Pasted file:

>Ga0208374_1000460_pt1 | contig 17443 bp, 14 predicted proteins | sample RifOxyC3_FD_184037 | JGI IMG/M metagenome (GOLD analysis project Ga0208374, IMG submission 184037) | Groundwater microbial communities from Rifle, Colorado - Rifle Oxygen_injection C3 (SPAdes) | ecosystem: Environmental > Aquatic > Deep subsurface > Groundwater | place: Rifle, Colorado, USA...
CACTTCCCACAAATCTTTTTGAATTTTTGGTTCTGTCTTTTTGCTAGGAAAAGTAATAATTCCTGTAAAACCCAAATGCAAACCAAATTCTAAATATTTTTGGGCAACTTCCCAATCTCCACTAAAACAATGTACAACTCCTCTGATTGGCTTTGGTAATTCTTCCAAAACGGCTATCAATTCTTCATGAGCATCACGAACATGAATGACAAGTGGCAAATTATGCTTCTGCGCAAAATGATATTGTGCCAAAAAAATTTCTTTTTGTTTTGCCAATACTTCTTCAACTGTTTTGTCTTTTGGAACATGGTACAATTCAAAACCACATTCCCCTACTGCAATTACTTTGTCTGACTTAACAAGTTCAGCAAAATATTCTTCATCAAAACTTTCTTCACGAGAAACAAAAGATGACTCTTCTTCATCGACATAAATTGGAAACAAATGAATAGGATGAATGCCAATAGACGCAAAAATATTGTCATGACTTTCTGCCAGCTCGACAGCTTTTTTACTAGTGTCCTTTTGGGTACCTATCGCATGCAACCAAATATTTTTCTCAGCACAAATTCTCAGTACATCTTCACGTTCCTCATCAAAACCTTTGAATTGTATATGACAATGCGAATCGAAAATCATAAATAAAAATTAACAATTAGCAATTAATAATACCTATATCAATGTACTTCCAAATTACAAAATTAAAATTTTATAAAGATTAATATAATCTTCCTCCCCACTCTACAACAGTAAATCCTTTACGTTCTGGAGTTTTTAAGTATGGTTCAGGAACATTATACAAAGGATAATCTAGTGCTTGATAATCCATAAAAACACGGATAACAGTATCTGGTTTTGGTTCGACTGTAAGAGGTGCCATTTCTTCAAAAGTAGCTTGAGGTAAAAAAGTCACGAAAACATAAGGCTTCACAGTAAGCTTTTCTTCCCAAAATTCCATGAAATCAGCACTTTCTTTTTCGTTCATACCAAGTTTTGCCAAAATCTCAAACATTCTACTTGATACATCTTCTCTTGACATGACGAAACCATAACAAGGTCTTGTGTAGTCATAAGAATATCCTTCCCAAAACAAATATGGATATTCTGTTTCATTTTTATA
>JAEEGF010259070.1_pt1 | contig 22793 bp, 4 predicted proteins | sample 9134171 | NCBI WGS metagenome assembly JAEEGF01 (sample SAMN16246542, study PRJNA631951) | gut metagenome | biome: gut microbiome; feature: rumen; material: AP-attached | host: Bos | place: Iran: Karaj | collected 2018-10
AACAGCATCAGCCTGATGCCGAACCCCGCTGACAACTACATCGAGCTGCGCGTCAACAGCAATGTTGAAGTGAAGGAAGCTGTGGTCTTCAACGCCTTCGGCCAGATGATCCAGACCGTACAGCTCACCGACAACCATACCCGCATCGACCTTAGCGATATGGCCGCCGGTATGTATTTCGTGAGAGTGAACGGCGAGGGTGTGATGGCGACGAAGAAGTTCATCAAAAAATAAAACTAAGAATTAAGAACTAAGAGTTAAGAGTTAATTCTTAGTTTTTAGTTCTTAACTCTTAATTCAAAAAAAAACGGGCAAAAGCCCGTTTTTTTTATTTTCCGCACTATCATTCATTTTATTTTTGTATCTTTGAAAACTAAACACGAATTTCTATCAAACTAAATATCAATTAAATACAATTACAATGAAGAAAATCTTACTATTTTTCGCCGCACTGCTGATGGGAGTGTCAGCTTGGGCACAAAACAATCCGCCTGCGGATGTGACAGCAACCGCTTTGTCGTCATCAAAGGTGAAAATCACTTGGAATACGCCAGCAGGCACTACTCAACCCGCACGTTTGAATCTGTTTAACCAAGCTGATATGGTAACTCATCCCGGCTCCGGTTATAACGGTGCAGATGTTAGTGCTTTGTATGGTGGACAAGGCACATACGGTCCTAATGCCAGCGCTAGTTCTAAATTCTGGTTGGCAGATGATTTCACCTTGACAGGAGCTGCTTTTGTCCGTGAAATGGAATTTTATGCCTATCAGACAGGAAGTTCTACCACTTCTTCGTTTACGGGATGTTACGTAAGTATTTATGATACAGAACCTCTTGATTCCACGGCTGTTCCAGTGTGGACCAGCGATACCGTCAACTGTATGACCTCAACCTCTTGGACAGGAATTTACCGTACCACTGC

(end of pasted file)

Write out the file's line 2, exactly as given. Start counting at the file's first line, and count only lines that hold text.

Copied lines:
CACTTCCCACAAATCTTTTTGAATTTTTGGTTCTGTCTTTTTGCTAGGAAAAGTAATAATTCCTGTAAAACCCAAATGCAAACCAAATTCTAAATATTTTTGGGCAACTTCCCAATCTCCACTAAAACAATGTACAACTCCTCTGATTGGCTTTGGTAATTCTTCCAAAACGGCTATCAATTCTTCATGAGCATCACGAACATGAATGACAAGTGGCAAATTATGCTTCTGCGCAAAATGATATTGTGCCAAAAAAATTTCTTTTTGTTTTGCCAATACTTCTTCAACTGTTTTGTCTTTTGGAACATGGTACAATTCAAAACCACATTCCCCTACTGCAATTACTTTGTCTGACTTAACAAGTTCAGCAAAATATTCTTCATCAAAACTTTCTTCACGAGAAACAAAAGATGACTCTTCTTCATCGACATAAATTGGAAACAAATGAATAGGATGAATGCCAATAGACGCAAAAATATTGTCATGACTTTCTGCCAGCTCGACAGCTTTTTTACTAGTGTCCTTTTGGGTACCTATCGCATGCAACCAAATATTTTTCTCAGCACAAATTCTCAGTACATCTTCACGTTCCTCATCAAAACCTTTGAATTGTATATGACAATGCGAATCGAAAATCATAAATAAAAATTAACAATTAGCAATTAATAATACCTATATCAATGTACTTCCAAATTACAAAATTAAAATTTTATAAAGATTAATATAATCTTCCTCCCCACTCTACAACAGTAAATCCTTTACGTTCTGGAGTTTTTAAGTATGGTTCAGGAACATTATACAAAGGATAATCTAGTGCTTGATAATCCATAAAAACACGGATAACAGTATCTGGTTTTGGTTCGACTGTAAGAGGTGCCATTTCTTCAAAAGTAGCTTGAGGTAAAAAAGTCACGAAAACATAAGGCTTCACAGTAAGCTTTTCTTCCCAAAATTCCATGAAATCAGCACTTTCTTTTTCGTTCATACCAAGTTTTGCCAAAATCTCAAACATTCTACTTGATACATCTTCTCTTGACATGACGAAACCATAACAAGGTCTTGTGTAGTCATAAGAATATCCTTCCCAAAACAAATATGGATATTCTGTTTCATTTTTATA